Adopting a high-documentation culture is a concerted decision to invest time up-front to move faster in the long-term.
Learn from successes
One reason it’s easier to scale a high-documentation culture is because teammates have ample opportunities to learn from each other’s successes.
Professional development is a byproduct of having access to the ‘how’ and ‘why’ of every impactful decision the company makes.
Additionally, because all documentation and briefs are subject to peer review, anyone who creates output (read: everyone at the company) learns and grows from the evolution of their own recommendations and proposals.
We do have an important rule for commentary, though: if you have a critique, make it constructive. We prefer that people offer suggestions or improvements rather than pointing out flaws in an argument and moving on. Or as we put it, don’t be a seagull — a creature that craps all over something and flies away
Subjecting our own ideas and suggestions to peer review can be daunting. Like our documentation, our feedback is public. We mostly offer feedback by leaving comments directly in Notion and Google docs, and sometimes as replies in Slack threads.
Egos are on the line, and the stakes feel a bit higher when you’re composing a structured proposal rather than making an off-hand suggestion at a meeting.
But feelings of discomfort are often useful. By pushing ourselves a step outside our comfort zone, we’re invited to reflect on our own decision-making process, strengthen the merits of our arguments, and make a rock-solid case for our ideas.
Reduce the hidden costs of meetings
Ultimately, a high-documentation, low-meeting approach to work lays the groundwork for a builder culture.
Having the time and space to get into a flow state is foundational to being a builder. It’s hard to program, design, or write in short bursts. A lot of people can’t do cognitively-intense tasks without a clear 3 hour or so block of time to do heads-down work.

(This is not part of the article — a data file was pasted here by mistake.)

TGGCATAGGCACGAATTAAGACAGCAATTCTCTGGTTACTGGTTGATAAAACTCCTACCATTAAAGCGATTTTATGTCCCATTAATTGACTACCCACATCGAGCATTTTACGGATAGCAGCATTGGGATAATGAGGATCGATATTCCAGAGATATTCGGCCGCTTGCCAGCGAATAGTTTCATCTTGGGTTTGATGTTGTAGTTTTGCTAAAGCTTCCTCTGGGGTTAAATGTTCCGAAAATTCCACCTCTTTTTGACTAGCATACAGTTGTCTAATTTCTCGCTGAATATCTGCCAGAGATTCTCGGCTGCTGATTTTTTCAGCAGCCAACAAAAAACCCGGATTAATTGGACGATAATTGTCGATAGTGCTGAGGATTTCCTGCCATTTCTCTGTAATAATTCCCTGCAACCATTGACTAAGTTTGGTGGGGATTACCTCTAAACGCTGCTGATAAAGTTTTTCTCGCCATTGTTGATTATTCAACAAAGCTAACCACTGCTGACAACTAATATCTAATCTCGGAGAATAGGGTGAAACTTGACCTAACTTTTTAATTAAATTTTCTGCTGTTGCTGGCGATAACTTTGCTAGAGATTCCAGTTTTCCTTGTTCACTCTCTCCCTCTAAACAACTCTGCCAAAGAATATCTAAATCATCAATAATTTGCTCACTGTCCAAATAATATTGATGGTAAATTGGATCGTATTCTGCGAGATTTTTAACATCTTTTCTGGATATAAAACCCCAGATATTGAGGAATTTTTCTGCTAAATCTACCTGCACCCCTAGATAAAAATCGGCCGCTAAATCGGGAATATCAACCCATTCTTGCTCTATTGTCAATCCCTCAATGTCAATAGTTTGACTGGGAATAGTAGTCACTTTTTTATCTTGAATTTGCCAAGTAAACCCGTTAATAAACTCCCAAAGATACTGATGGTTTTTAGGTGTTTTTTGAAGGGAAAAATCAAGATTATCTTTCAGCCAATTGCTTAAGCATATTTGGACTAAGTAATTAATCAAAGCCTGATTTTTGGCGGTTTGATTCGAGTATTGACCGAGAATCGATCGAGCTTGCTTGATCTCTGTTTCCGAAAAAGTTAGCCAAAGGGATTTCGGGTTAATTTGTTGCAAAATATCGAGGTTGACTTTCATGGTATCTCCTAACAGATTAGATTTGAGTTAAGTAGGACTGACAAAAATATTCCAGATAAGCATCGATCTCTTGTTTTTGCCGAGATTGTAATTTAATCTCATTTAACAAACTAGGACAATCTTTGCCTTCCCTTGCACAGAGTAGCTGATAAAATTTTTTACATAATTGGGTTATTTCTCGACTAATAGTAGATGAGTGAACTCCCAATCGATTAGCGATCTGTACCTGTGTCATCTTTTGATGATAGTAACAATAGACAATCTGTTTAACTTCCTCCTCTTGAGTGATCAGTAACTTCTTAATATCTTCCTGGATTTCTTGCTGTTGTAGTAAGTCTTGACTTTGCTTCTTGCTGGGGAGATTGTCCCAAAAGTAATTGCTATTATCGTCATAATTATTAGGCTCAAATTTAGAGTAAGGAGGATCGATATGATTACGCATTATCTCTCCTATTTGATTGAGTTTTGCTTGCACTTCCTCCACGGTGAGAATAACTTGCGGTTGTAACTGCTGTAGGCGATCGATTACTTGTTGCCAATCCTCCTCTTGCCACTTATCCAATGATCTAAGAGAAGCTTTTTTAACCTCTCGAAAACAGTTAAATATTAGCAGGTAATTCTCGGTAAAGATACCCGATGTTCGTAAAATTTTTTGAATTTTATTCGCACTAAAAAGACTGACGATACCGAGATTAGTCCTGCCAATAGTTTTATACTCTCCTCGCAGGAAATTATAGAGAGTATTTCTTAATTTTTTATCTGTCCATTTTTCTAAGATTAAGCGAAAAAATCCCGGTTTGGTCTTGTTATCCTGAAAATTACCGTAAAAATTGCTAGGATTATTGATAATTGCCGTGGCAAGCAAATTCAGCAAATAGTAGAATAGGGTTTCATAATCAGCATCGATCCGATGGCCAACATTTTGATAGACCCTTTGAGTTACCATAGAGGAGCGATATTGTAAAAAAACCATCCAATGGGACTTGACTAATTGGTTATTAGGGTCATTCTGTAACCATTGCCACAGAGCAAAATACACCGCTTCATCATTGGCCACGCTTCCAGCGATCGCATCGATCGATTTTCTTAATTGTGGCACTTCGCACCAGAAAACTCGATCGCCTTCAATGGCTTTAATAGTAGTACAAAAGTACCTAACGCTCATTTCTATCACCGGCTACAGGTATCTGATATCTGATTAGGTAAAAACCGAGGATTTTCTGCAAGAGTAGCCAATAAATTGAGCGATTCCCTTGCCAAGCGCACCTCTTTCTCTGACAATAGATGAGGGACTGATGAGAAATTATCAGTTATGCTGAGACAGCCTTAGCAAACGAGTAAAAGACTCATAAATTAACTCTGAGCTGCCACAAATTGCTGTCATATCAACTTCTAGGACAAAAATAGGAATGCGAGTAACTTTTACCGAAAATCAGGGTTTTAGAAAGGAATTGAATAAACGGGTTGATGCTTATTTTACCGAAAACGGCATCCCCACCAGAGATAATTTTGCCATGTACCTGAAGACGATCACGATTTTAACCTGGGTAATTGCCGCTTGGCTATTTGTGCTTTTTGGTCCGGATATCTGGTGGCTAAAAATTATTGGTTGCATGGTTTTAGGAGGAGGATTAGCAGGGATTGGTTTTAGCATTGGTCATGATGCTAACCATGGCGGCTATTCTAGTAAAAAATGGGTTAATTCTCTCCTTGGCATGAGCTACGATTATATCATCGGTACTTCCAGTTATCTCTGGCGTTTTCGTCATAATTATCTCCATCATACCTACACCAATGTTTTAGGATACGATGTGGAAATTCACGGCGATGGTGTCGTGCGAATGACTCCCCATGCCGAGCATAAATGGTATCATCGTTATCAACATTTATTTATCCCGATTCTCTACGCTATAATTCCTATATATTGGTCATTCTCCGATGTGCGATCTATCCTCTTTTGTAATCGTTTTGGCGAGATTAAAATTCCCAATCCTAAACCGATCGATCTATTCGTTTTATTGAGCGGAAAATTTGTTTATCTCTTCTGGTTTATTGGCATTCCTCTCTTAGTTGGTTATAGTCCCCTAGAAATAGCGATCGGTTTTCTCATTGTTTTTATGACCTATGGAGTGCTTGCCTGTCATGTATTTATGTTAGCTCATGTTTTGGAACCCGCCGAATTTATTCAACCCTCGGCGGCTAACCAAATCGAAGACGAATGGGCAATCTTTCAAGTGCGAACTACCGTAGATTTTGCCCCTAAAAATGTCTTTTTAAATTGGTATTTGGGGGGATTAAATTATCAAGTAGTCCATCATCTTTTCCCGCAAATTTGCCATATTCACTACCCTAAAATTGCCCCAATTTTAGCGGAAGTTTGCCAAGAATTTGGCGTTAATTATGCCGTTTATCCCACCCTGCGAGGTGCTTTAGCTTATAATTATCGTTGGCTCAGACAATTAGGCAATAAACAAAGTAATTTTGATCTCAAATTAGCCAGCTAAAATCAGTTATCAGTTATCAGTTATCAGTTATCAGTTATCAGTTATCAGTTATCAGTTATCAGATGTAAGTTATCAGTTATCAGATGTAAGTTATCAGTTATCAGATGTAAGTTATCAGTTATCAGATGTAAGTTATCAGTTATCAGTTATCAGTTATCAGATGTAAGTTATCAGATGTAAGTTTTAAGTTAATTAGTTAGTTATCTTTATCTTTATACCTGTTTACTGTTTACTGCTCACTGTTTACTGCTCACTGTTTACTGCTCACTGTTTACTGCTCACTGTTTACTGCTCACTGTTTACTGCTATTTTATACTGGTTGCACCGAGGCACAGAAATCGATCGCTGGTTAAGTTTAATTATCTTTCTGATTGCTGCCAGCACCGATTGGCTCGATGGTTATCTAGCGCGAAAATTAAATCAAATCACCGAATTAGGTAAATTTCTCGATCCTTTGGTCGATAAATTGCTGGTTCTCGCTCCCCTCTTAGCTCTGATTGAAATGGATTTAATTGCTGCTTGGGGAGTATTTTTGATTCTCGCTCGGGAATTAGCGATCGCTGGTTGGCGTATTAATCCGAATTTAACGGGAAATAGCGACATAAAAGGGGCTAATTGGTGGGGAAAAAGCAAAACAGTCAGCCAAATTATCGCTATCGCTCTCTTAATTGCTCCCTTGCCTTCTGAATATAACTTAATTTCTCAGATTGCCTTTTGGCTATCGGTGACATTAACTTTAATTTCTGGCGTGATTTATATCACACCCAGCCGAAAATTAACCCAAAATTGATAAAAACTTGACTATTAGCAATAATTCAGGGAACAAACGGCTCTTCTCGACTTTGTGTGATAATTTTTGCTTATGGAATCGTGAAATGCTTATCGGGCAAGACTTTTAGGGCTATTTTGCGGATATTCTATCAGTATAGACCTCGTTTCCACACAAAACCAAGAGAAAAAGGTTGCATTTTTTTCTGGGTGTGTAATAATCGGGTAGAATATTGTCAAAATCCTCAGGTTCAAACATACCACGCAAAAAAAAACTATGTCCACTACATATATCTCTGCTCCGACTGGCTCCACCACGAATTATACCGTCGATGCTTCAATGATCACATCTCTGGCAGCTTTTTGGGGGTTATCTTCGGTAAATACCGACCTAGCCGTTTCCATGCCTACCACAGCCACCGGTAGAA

The reason so many people struggle to do thoughtful work amidst interruptions boils down to context-switching.
Context-switching is the act of halting work on one project, performing an unrelated task, and then resuming work on the original project.
The unrelated task could be checking email, tracking down a file, or jumping onto a Zoom call. These interruptions may seem slight, but they add up.
One study from Carnegie Mellon University’s Human-Computer Interaction lab found that when you try to do two tasks at once, your performance on both tasks gets about 20 percent worse.
This loss in work quality is compounded by the time expense of context-switching: it takes the average person 23 minutes to refocus after an interruption, however small. Even a Slack ping can derail productivity.
And when these interruptions consist of largely directionless meetings, the time cost skyrockets. A 30-minute meeting scheduled in the middle of the day may inhibit an engineer’s ability to write clean code or a teammate’s ability to write up a proposal for a new initiative.
This cost is exacerbated further by the time wasted in anticipation of the meeting, as well as the time spent refocusing on the original task after the meeting. When meetings lack agendas, the efficiency cost quickly becomes grave.
Recurring meetings are also particularly vulnerable to diminishing returns: their value often decays over time because they’re scheduled by default, even when there’s nothing of note to discuss.
There are plenty of other intangible benefits to a high-documentation, low-meeting work culture. People who feel they have autonomy, independence, and time to do the stuff they care about most are generally happier at work. And happy people are more productive.
While it can be difficult to shake up the traditional way of doing things in favor of a new approach, switching away from a high-meeting, low-documentation culture can save companies a lot of time in the long run and open the door for innovative thinking.